US stocks lose ground on news of Fed’s plans to cut stimulus

The Dow Jones index has fallen back from another record high after the US central bank said it might need to raise interest rates sooner than expected and cut its bond holdings to curb inflation.

Key points:

  • At 7:10am AEDT, the Dow Jones index had fallen 0.6pc, to 36,590, the S&P 500 fell 1.2pc, to 4,734, while the Nasdaq Composite lost 2.5pc, to 15,243
  • In London, the FTSE 100 rose 0.2pc,  to 7,517, the DAX in Germany rose 0.7pc, to 16,272, and the CAC 40 index rose 0.8pc, to 7,376
  • The ASX SPI 200 index fell 0.5pc, to 7,579, while the Australian dollar fell 0.25pc, to 72.20 US cents at 7:20am AEDT

Minutes from the Federal Reserve's December policy meeting outlined plans to start reducing the more than $US8 trillion ($11.1 trillion) in bonds it is holding. 

Officials said a reduction in the balance sheet would likely start after the central bank starts raising interest rates, which is expected during this year, possibly in March. 

"Almost all participants agreed that it would likely be appropriate to initiate balance sheet runoff at some point after the first increase in the target range for the federal funds rate," the minutes said. 

Last month, the Fed said it would end its pandemic-era bond-buying program in 2022 and it indicated there would be at least three interest rate rises for the year. 

The S&P 500 and Nasdaq extended their losses while the Dow Jones index turned lower after the minutes were released. 

At 7:10am AEDT, the Dow Jones index had fallen 0.6 per cent, to 36,590, the S&P 500 fell 1.2 per cent, to 4,734, while the Nasdaq Composite lost 2.5 per cent, to 15,243.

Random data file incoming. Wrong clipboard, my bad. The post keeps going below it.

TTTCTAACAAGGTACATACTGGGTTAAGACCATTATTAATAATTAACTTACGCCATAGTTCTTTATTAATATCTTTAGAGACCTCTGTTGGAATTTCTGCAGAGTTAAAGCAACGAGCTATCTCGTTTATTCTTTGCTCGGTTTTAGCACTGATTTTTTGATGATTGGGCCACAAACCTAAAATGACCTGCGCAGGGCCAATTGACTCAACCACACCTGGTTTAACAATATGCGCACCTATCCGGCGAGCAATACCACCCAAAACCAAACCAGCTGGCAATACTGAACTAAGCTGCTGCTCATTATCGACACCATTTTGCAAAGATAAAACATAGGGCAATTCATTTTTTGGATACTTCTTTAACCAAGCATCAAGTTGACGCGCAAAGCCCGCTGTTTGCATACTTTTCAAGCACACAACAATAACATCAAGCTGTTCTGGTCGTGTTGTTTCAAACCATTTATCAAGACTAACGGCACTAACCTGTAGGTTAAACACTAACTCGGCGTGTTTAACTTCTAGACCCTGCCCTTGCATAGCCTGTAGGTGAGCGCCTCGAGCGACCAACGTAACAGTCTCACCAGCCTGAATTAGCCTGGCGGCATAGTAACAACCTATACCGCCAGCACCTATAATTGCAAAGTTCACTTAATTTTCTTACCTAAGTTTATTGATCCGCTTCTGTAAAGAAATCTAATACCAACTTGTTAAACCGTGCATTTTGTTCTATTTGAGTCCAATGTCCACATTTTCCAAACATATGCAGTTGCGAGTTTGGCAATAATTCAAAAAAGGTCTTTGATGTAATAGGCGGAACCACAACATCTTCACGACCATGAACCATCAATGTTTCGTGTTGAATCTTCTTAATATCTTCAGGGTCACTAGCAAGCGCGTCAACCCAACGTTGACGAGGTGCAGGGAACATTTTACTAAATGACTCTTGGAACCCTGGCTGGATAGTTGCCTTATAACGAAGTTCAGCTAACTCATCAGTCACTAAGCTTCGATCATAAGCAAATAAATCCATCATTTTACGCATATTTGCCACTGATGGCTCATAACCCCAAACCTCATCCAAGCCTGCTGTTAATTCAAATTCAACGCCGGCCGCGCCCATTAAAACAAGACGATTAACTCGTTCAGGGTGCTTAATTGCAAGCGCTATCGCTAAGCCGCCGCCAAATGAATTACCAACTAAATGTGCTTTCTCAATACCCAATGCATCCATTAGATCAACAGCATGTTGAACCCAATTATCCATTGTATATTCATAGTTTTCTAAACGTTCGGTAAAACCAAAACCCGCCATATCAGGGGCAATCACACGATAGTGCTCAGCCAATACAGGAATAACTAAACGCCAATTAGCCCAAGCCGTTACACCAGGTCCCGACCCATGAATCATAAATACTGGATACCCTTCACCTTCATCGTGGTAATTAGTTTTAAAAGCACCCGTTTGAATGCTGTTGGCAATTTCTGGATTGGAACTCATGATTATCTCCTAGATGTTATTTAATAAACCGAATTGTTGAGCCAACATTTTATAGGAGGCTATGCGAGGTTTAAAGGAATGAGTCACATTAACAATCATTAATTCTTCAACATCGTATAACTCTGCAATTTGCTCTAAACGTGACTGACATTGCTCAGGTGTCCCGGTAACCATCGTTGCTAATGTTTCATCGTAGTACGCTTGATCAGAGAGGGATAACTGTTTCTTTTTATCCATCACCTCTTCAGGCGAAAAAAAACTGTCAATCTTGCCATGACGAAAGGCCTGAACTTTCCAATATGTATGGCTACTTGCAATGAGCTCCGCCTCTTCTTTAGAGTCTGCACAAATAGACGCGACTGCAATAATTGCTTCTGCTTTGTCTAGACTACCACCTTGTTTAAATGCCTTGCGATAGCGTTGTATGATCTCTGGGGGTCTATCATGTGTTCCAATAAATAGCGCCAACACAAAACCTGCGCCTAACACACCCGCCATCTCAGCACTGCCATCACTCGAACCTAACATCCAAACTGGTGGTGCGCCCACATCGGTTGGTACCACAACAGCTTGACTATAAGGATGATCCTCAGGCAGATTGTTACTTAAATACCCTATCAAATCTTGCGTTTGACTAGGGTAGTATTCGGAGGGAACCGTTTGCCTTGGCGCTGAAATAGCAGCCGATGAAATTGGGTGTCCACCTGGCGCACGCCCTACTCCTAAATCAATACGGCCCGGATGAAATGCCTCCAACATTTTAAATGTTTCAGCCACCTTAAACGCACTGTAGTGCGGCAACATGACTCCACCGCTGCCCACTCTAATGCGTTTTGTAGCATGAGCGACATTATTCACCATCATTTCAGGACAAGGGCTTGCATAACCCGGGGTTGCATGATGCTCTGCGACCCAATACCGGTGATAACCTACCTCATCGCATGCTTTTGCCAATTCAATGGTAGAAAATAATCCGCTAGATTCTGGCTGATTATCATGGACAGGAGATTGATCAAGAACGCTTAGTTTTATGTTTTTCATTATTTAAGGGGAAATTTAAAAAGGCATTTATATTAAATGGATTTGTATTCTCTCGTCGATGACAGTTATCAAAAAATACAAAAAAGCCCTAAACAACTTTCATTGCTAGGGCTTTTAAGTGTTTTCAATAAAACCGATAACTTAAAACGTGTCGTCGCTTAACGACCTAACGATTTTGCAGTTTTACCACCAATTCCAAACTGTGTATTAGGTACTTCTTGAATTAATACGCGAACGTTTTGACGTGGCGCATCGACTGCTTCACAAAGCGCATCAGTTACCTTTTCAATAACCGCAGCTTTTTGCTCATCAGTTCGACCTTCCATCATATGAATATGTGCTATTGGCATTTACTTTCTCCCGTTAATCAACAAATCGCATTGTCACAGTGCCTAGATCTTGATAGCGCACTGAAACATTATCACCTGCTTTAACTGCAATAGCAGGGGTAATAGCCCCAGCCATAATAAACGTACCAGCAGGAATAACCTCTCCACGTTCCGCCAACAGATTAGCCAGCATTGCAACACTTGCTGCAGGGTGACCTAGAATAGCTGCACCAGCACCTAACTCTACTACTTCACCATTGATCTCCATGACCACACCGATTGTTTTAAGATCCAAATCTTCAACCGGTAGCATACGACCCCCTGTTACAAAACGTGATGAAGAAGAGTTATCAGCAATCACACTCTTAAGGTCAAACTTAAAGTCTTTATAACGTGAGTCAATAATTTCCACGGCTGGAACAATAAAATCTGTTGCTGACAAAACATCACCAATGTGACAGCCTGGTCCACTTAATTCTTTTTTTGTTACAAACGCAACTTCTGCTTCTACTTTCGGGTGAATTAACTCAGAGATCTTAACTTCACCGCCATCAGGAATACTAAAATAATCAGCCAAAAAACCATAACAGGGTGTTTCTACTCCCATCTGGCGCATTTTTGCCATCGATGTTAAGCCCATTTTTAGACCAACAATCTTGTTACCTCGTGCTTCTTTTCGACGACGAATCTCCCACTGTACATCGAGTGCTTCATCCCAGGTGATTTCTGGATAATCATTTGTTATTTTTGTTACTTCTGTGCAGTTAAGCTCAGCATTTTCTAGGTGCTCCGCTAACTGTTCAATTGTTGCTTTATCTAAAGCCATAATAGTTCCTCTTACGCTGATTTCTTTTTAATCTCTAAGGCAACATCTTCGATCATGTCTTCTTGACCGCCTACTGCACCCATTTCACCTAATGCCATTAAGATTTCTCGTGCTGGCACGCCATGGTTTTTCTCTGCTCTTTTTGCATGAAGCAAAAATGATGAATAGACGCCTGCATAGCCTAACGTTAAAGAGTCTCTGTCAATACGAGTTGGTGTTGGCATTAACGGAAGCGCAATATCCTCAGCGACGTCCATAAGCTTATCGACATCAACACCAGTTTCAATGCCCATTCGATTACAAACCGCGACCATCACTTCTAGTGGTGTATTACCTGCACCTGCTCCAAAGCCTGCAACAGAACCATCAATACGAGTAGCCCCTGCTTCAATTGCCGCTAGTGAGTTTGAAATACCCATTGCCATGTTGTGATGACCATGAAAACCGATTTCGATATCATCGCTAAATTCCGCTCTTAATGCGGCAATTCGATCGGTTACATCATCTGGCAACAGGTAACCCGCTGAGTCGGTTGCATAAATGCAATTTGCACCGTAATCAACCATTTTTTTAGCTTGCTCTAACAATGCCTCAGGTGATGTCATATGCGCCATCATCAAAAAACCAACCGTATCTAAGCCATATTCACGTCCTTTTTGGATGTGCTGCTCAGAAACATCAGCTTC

Technology giants once again took a hit with Apple, Alphabet, Amazon, Meta (Facebook) and Microsoft weighing on the market.

Technology firms have depended on low interest rates and cheap money to expand. 

Real estate stocks also fell because of the prospect of higher interest rates. 

David Carter from Lenox Wealth Advisors said the Fed was more aggressive than predicted in wanting to wind back stimulus.

"This is more hawkish than expected," Mr Carter said.

"This shift towards hawkishness could be problematic for both stock and bond markets."

In futures trade, the ASX SPI 200 index fell 0.5 per cent, to 7,579 at 7:20am AEDT, indicating a likely drop on the local share market when it opens later today. 

The Australian dollar had slipped 0.25 per cent, to around 72.20 US cents, at 7:20am AEDT.

European stocks rose to new highs, with the STOXX 600 index closing at its third record high in a row.

In London, the FTSE 100 rose 0.2 per cent, to 7,517, the DAX in Germany rose 0.7 per cent, to 16,272, and the CAC 40 index rose 0.8 per cent, to 7,376. 

In economic news, the ADP National Employment report showed that US private payrolls had increased by 807,000 jobs last month, more than double what had been forecast. 

The report comes ahead of the US Labor Department's official unemployment figures for December that are due out on Friday.

Meanwhile, Brent crude oil rose 0.5 per cent, to $US80.42 a barrel, while spot gold fell 0.2 per cent, to $US1810.47 an ounce.



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